It’s a problem that the medical community has known about for years – and it seems they’re finally doing something about it. Next year the American College of Surgeons (ACS) is planning to launch a new, nationwide program designed to help senior patients be better prepared for surgery. The goal is a faster recovery and better surgical outcomes for older patients who often suffer avoidable side-effects from the operations their physicians recommend.
This article on the Kaiser Health News website, written by Judith Graham, describes the problem and the proposed solution. The article is called “A Push to Get Older Adults in Better Shape for Surgery,” and the reason for this new “push” is simple: seniors heading into surgery physically and emotionally unprepared often pay a high medical cost. As Graham writes, “Surgery can be hard on older adults, resulting in serious complications and death far more often than in younger patients. But many seniors aren’t adequately prepared for the risks they might face.” For that reason, innovative medical facilities including nationally-recognized hospitals in North Carolina, California, Michigan and elsewhere are working to challenge the status quo and help seniors improve their health prior to being hospitalized. “In the weeks leading up to surgery, they prescribe exercise to seniors, make sure they’re eating healthy foods and try to minimize anxiety and stress, among other initiatives,” says Graham.
“Changing how we approach older patients is really an imperative,” said Dr. Emily Finlayson, director of the Center for Surgery in Older Adults at UC San Francisco. One excellent example, according to the Kaiser article, is a program at Duke University nicknamed POSH – “Perioperative Optimization of Senior Health.” The article describes POSH as an interdisciplinary model of care that brings surgeons, geriatricians, anesthesiologists and social workers together with older patients and their families. Seniors referred by surgeons to the POSH program receive a comprehensive geriatric assessment that measures everything from mobility to cognition. Program directors evaluate the level of home support and look into a patient’s medication requirements and nutritional regimen, among other factors.
So what has been the outcome? So far results just reported from the POSH program have been extremely encouraging. In one evaluation of a group of senior patients who had undergone major abdominal surgery, the POSH patients spent four recovery days in the hospital compared with six days for a control group. The POSH-prepared patients were half as likely as the less-prepared patients to return to the hospital in the ensuing 30 days, and were more likely to return home without the need for home health care.
In order to prepare seniors for surgery, Duke’s POSH program requires much more than a counseling session or two. “When patients leave our clinic, they have a very detailed to-do list,” said Dr. Shelley McDonald, an assistant professor of geriatrics who helps run POSH. Plans are highly individualized, but they often include instructions like these:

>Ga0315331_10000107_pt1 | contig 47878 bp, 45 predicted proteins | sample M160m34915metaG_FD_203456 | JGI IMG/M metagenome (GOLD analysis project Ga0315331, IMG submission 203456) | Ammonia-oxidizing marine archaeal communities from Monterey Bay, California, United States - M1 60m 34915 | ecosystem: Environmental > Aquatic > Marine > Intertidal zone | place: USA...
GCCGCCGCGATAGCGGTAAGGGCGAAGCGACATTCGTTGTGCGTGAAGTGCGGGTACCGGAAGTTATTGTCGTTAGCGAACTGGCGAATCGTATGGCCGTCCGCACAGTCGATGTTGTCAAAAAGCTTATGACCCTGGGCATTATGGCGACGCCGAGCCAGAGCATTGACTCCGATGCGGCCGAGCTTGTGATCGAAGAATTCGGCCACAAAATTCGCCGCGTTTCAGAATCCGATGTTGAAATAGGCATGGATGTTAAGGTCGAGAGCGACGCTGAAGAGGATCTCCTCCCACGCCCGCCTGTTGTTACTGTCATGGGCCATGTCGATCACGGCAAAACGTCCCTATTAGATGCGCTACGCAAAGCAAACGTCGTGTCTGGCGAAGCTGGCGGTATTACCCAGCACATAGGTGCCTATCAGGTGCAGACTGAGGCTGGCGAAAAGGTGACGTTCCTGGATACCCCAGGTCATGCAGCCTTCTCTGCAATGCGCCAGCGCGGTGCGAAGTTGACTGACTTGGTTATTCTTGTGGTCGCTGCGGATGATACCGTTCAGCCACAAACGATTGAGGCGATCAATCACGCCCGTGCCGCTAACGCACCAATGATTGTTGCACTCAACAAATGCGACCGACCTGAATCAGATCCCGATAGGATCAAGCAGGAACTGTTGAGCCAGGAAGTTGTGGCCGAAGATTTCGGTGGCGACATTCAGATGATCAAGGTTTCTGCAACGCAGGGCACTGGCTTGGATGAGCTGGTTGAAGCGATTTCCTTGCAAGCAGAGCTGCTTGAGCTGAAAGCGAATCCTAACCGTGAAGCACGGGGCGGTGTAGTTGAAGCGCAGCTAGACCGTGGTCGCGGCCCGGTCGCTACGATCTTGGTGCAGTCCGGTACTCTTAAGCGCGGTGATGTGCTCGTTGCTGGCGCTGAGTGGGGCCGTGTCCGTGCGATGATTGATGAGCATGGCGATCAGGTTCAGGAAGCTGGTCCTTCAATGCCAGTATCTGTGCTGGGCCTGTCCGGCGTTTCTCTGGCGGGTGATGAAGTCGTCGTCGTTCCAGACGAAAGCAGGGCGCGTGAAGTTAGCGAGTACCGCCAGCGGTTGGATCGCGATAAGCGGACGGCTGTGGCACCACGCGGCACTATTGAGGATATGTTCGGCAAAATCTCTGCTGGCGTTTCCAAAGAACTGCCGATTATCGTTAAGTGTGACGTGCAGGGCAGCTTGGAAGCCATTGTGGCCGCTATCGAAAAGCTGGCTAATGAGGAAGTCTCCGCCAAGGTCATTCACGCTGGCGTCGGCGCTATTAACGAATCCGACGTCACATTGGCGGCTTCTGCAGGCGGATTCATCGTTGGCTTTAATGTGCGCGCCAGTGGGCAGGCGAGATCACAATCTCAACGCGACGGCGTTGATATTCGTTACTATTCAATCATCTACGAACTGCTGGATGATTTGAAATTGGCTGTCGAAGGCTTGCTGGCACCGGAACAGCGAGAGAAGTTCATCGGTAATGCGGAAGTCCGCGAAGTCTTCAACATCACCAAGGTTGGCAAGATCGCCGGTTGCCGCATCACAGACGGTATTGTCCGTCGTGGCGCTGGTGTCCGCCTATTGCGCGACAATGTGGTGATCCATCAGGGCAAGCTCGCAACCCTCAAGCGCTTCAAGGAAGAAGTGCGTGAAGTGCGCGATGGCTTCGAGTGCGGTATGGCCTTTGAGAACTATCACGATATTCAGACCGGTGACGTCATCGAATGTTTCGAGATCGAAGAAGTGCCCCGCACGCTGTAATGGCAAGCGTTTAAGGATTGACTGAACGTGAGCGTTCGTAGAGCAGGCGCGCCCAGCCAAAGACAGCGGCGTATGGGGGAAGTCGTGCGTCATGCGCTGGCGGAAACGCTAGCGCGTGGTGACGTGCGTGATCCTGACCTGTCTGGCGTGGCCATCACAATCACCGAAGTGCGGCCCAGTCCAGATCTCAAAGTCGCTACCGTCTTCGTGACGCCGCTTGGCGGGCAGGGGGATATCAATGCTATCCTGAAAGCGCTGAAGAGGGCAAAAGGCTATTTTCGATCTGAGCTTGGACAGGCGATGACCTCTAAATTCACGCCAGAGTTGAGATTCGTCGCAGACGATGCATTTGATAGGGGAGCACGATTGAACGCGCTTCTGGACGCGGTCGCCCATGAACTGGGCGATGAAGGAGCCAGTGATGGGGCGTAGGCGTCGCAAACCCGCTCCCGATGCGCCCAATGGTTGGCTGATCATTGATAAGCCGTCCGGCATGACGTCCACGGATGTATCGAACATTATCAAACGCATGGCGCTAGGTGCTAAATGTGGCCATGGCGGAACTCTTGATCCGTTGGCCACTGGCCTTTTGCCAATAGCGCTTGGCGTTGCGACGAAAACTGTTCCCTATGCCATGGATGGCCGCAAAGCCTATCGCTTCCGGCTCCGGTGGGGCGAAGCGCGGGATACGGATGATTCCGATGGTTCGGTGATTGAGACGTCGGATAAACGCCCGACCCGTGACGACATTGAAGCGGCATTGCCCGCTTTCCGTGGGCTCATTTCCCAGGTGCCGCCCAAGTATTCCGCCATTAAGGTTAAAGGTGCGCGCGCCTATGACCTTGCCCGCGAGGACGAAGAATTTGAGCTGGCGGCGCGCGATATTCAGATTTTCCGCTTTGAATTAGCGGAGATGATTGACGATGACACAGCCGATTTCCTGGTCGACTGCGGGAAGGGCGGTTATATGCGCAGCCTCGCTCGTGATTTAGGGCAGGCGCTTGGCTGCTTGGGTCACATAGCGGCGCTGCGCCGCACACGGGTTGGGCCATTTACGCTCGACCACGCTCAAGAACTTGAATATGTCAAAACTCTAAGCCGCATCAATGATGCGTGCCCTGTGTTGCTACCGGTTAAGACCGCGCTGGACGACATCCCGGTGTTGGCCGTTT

- Start walking 20 minutes a day, five days a week
- Do core-strengthening exercises three times a week
- Practice deep breathing three to four times a day
- Stop taking medications that can interact poorly with anesthesia, such as antihistamines
- Eat 30 grams of protein three times a day
- Drink lots of fluids starting three days before surgery
POSH counselors also make sure patients have someone to sit with them in the hospital and to stay with them when they return home.
Doctors at the University of Michigan offer a program similar to but simpler than Duke’s POSH. “The program focuses on four objectives before surgery,” says the Kaiser article: “walking more, getting lungs ready through breathing exercises, eating well and relaxing [by] spending time with friends and family, getting enough sleep, minimizing stress.” This helps older patients feel empowered by taking action prior to surgery rather than merely waiting in a state of stress and anxiety.
At AgingOptions we applaud this overdue approach to helping seniors not only survive but thrive after surgery. We’ve written before on the AgingOptions blog about the problem of frail seniors being misdiagnosed (including this article from April 2017) – now it seems that physicians are finally realizing that older patients require extra preparation before undergoing surgery. This is one more reason why we strongly recommend that our clients utilize the services of a geriatrician. These trained and certified medical specialists understand the unique medical needs of their senior patients and will take the time to make sure they get the care they need. If you would like a referral to a geriatrician in your area, please contact us and let us assist you.
Planning for your medical needs in retirement is extremely important – but it’s even more important to spend some time doing retirement planning that is truly comprehensive. That type of plan includes medical needs, housing choices, legal protection, financial preparation, even communication with your family. At AgingOptions we refer to that type of comprehensive, multi-faceted plan as a LifePlan, and in our experience there’s no other retirement blueprint quite like it.
Why not find out for yourself? Spend a few hours with Rajiv Nagaich at an upcoming AgingOptions LifePlanning Seminar – without cost or obligation. For a list of presently scheduled seminars, click here for our Upcoming Events page where you can register online (or, if you prefer, contact us by phone).
Some of the programs described in this article can prepare you for surgery, but what can truly prepare you for retirement? There’s nothing more effective than a LifePlan from AgingOptions. Age on!
(originally reported at www.khn.org)